World Athletics today (10) launches its Safeguarding Policy, which is designed to ensure that those in positions of authority in athletics adopt practices that actively prevent harassment, abuse and exploitation within the sport.
The new policy aims to create a safe and welcoming environment at all levels of the sport, where everyone involved is respected, valued and protected.
This policy is founded on the principles that everyone has the right to participate and enjoy athletics in a safe inclusive environment, that everyone has the right to have their voice heard in raising welfare and behavioural issues, and that everyone involved in planning and delivering programmes for children is responsible for the care and protection of those children.
It defines the specific roles and responsibilities of Member Federations, Area Associations and World Athletics in protecting athletes and other participants in our sport.
These responsibilities include:
– Implementing and embedding this policy
– Raising awareness of harassment, abuse and exploitation
– Developing and delivering education and training for all those involved in athletics
– Supporting victims of abuse, harassment and exploitation
– Vetting and recruiting staff and volunteers in line with ethical practices
– Responding to concerns raised
– Reporting concerns expeditiously
– Establishing partnerships with organisations and institutions in the safeguarding sector
This policy describes the procedures to be followed if harassment, abuse or exploitation occurs and sets out processes for victims to be supported.
World Athletics, its Area Associations and Member Federations will work together to implement the policy, working closely with the World Athletics Athletes’ Commission.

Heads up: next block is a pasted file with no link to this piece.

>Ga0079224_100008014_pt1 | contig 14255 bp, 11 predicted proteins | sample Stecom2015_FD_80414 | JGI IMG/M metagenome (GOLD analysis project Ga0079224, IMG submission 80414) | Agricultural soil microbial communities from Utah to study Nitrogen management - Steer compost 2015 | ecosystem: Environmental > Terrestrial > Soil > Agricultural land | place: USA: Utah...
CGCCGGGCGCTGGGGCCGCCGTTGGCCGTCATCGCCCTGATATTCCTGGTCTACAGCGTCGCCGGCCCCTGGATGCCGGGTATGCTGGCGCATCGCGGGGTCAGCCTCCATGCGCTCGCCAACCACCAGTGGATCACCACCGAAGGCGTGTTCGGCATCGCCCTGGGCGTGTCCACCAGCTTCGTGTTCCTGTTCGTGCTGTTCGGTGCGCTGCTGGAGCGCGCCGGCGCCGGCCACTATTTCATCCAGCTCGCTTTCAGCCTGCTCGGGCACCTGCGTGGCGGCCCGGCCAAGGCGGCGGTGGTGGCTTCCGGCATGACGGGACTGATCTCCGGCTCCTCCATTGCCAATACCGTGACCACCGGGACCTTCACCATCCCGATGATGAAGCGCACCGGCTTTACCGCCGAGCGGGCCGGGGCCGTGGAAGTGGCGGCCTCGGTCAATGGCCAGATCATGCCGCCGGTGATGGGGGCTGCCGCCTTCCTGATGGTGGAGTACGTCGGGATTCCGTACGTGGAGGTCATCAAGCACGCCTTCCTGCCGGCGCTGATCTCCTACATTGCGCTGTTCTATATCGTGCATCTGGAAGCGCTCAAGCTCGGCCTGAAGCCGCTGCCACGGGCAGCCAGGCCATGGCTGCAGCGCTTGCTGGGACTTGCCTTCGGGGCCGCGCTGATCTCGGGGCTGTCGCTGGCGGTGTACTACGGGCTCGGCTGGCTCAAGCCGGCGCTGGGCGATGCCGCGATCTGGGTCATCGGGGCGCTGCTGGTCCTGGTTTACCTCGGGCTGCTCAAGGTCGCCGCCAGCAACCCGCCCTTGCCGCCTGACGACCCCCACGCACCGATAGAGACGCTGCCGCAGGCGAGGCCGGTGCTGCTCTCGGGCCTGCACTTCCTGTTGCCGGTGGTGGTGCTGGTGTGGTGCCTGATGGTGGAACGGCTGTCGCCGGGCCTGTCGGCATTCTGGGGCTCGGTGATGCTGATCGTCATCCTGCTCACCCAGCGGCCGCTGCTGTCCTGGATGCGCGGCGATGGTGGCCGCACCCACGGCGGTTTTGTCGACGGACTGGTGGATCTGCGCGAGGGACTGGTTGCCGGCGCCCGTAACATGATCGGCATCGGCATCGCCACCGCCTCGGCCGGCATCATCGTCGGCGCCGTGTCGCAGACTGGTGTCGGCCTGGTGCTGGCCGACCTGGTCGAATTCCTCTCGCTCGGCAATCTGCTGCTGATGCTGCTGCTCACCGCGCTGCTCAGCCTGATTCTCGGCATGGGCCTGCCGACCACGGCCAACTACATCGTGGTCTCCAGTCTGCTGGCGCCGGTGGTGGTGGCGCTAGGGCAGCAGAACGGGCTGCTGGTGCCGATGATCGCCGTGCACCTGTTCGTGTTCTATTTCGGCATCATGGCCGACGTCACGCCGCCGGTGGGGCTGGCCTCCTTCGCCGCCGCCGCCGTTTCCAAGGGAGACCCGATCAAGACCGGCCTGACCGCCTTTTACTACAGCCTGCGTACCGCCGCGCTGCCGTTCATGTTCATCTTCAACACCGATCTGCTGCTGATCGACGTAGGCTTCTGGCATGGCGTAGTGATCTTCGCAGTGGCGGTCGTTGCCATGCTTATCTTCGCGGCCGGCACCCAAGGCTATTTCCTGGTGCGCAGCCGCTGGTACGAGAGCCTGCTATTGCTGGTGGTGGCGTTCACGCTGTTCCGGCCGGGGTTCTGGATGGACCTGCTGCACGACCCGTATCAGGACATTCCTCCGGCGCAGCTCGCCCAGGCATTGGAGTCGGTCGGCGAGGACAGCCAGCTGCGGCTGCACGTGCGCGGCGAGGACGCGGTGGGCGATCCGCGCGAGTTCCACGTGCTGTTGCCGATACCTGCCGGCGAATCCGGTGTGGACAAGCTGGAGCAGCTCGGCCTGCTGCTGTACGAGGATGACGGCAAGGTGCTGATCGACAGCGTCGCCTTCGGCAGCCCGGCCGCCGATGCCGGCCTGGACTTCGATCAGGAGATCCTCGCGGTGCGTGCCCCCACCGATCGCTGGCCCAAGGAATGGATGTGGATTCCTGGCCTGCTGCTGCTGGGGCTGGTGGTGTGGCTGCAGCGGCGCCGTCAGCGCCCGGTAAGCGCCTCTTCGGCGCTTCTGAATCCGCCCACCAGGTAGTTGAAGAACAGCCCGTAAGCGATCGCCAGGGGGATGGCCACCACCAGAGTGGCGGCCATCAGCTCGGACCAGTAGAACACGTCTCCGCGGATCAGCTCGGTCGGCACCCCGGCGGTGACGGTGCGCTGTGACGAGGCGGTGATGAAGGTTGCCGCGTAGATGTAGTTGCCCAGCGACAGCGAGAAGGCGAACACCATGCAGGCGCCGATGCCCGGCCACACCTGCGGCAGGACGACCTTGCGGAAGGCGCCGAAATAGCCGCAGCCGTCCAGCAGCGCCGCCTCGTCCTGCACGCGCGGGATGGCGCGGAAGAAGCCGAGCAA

World Athletics will promote best practice throughout the athletics community by providing safeguarding resources and guidance to Area Associations and Member Federations, and will provide its workforce with education and training in safeguarding. Consultation on the development of these resources and guidelines is currently under way with stakeholders across the sport.
World Athletics will also review its reporting and disciplinary procedures for any alleged incidents of abuse, harassment and exploitation that fall within its jurisdiction.
Area Associations and Member Federations are asked to adopt and implement a safeguarding policy which follows both local legislation and the World Athletics policy by 2023. This policy needs to include the procedures to follow when a concern is reported, as well as investigative and disciplinary processes.
These organisations must inform the relevant public authorities, where this is required by legislation. Their workforces should be regularly trained in all aspects of safeguarding to ensure they can provide support and advice to their athletics communities.
World Athletics President Sebastian Coe said it was important for the sport to have strong safeguarding procedures in place, from grassroots to elite level around the globe, to protect all participants.
“Athletics clubs, schools and community sports environments should be safe and happy places for those in our sport,” Coe said.
“A written policy gives our participants confidence that there are consistent structures and processes in place to report safeguarding abuses and that we will listen and we will act. But the policy is just the start. It must be implemented, monitored and developed at all levels in our sport and we will make that a priority as we move forward.”
The Safeguarding Policy has been published on the World Athletics website today.